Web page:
I’m not sure if I should be happy or irritated.
Was thinking about getting more lines for Wednesday’s
webinar because I figured thousands of our subscribers are going to be on. But to
my pleasant surprise, it seems most of you are “know it alls”.
I have to admit…
i was tempted to cancel the HTML class and write it off as a
misjudgment of your skills. Perhaps I had under-estimated you!
But that wouldn’t be fair. There are those of you who realized
the importance of the Wednesday training for the progress of their business and
have made their move the first day. I shouldn’t deprive them of what they want.
Look, the 90 minute HTML webinar is mandatory training for
every web-entrepreneur who doesn’t know how to read and write HTML.
And according to the numerous requests I’ve had, and the students
I’ve trained, and even the intern applicants I’ve had over the past two years who
CLAIMED to have web development experience (and didn’t)…about 95% of the
YaghiLabs mailing list should be scrambling to secure a seat in this class.
My irritation isn’t about greed and profit.
There’s enough numbers to justify holding a session with or
without you. But the number of registrants so far doesn’t reflect the overwhelming need I estimated.
And here I thought I was doing a community service!
Why haven’t more people registered?
Is it that SO many people know how to create beautiful
sale-sucking web pages?
I think not.
For some years, I’ve suspected that this industry attracts both
the bottom of the barrel and the cream of the crop.
The top guys, who represent like 1% of the population of the
planet are attracted to the lucrative benefits of having an independent
business…and realize the sacrifices and work ahead. And they learn what they have to, and make
their first web-sale quickly.
Then there’s the 99% who are attracted to the benefits and ease of
owning a home-based web business but they think it’s going to get handed to them. These guys spend
years on the mailing lists of gooroos who keep selling them the “easy”.
Reminds me of a recent conversation I had with my wife.
She’s taking classes so she can get her driving license.
Oddly enough, against everyone’s recommendation, including the instructor’s, my
wife insisted on learning to drive MANUAL rather than automatic transmission.
Although most cars sold here are automatic, including our
own, my wife knew that if she passed the test with an automatic transmission,
she’d be restricted to only driving automatic cars the rest of her life.
We move around a lot. And she’s likely to need to
pass a driving test, every time we move.
She figured she’d learn to drive properly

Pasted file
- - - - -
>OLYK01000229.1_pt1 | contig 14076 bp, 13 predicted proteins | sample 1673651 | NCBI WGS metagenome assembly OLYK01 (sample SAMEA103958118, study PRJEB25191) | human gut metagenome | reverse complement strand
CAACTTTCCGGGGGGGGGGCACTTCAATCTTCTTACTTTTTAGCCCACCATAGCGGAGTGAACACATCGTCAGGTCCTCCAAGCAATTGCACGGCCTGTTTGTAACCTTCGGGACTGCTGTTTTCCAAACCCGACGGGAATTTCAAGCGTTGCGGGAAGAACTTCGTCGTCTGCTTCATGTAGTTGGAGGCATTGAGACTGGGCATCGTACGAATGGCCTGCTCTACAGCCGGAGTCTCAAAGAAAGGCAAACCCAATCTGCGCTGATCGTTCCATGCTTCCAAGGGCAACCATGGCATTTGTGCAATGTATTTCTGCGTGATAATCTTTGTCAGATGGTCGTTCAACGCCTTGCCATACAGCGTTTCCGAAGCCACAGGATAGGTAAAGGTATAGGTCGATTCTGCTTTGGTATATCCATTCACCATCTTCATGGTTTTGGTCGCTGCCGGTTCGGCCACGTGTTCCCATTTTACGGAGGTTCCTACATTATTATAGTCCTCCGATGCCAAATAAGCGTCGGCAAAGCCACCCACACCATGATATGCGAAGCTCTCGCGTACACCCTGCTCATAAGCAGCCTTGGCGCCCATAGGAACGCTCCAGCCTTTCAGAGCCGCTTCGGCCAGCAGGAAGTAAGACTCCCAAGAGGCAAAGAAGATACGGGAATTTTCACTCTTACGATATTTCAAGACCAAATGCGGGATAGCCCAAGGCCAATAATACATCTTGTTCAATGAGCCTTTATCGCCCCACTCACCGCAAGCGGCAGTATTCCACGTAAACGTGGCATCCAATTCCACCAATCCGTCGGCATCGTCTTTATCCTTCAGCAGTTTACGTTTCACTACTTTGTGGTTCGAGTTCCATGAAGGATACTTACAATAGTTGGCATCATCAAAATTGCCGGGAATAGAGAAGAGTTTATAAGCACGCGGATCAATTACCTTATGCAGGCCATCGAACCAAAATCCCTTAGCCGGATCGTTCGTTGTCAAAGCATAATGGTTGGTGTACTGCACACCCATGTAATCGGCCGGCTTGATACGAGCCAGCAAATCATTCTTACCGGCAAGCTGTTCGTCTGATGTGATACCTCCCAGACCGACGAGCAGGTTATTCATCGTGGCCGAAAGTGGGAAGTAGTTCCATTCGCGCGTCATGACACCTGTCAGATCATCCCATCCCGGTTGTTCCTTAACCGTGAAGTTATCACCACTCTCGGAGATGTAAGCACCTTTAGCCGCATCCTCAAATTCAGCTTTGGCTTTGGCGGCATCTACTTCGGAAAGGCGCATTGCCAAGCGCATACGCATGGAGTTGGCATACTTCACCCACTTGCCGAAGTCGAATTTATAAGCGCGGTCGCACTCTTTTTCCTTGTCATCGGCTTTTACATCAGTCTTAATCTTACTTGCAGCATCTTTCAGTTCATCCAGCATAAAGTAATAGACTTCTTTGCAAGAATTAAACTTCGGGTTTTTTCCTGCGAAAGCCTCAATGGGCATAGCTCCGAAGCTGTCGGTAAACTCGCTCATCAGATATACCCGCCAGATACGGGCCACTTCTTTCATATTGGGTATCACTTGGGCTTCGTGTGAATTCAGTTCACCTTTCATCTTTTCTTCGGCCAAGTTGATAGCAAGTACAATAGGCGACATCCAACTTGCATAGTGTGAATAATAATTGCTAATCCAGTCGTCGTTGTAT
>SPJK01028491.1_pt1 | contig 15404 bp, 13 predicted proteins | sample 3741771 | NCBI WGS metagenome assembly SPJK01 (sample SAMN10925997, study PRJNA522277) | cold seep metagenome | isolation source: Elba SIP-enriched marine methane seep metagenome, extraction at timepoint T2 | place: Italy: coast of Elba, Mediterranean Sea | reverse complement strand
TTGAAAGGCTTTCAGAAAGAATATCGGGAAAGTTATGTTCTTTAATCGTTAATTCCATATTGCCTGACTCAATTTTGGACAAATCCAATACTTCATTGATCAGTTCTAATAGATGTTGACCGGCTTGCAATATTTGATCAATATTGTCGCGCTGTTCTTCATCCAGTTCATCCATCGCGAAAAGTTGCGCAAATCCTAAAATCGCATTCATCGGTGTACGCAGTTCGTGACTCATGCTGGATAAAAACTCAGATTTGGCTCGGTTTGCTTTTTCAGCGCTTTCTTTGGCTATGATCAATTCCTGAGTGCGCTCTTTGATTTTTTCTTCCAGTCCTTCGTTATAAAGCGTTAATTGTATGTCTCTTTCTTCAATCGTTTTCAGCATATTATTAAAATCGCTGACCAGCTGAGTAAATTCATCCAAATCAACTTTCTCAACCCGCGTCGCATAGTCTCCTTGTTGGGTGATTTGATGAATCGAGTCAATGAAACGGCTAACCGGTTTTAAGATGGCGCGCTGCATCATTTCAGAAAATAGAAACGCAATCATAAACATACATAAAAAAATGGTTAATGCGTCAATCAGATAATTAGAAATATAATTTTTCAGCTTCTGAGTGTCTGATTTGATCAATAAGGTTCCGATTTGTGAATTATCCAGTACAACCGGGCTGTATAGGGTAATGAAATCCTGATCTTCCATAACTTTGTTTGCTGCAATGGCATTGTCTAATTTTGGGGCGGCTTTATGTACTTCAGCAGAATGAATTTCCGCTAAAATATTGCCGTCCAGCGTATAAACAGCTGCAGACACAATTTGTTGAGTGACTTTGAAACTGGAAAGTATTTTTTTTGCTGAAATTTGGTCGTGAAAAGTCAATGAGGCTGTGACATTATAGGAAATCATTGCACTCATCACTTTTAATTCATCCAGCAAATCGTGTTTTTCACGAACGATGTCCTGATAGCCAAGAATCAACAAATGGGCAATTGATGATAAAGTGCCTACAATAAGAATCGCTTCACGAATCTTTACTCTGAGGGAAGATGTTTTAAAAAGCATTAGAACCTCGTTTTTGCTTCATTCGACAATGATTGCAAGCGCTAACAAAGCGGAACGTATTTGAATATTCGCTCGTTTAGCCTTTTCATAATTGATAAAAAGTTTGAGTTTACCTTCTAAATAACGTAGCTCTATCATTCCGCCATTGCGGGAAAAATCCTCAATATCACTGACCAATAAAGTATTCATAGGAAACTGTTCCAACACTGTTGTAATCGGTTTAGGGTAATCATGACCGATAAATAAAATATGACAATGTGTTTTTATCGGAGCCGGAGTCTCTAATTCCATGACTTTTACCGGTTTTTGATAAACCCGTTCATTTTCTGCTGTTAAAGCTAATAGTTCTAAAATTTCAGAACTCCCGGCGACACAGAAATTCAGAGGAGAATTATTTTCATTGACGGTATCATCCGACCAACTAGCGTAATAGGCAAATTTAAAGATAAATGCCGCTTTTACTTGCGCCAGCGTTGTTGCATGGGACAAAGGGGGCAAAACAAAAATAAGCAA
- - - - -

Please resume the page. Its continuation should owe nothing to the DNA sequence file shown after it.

once and for all. Then she’d never fear failing a driving tests.
She wasn’t interested in just having the easiest driving
license in the shortest time possible. She wanted to actually learn to drive.
Before starting driving school, a number of our friends who took
the test told us that the licensing organization here is interested in money
and they will fail applicants a number of times so they can keep getting testing fees.
But I told my wife to ignore them.
They probably were crap drivers to begin with and they’re
making excuses to feel better about failing.
Sure enough, I was proved right.
A couple of days ago I was seeing my physiotherapist, Nikki.
She mentioned that although she’d been
driving for years, when she came from Serbia she was forced to take 20 classes and get tested before she
got her Manual transmission license.
Nikki passed the first time.
When I got home, i told my wife so as to encourage her to
aim for a first try pass.
Her response was insightful:
“This is like when I was in university. Some students would
not attend any classes, never studied for their exams, and skipped all the assignments.
And then they’d have the nerve to tell others don’t take this subject…The PROFESSOR
A sure sign of a poor student?
Yes. I can spot them a mile away. They’re always quick with an excuse
that puts the blame squarely on someone else.
They’re also the biggest critics of their teachers.
Now… I’m not saying there aren’t bad teachers. Of course
there are. But the good student still finds a way to learn the subject and pass
the test. Even with a bad teacher.
Oddly enough, the good student is always the least critical
of the teacher.
After all, any teacher will tell you the burden of learning falls 80% on the student and 20% on
If the student doesn’t want to learn or doesn’t take the time to
learn, the teacher can’t do much aside from turn up and give the class. The good
student turns up, learns, and passes.
While the bad student gives the class a miss and then blames
someone else for failing.
So what kind of marketing student are YOU?
The kind who takes the class and learns and earns money…
Or the kind who skips the mandatory classes and makes
excuses when they lose their home and their spouse?
On Wednesday, I’ll be turning up. Joining me will be everyone
who’ll go on to make plenty of money. Everyone else will fail and make excuses
And when you’re ready to turn your life around, register at
the link below and I’ll see you Wednesday: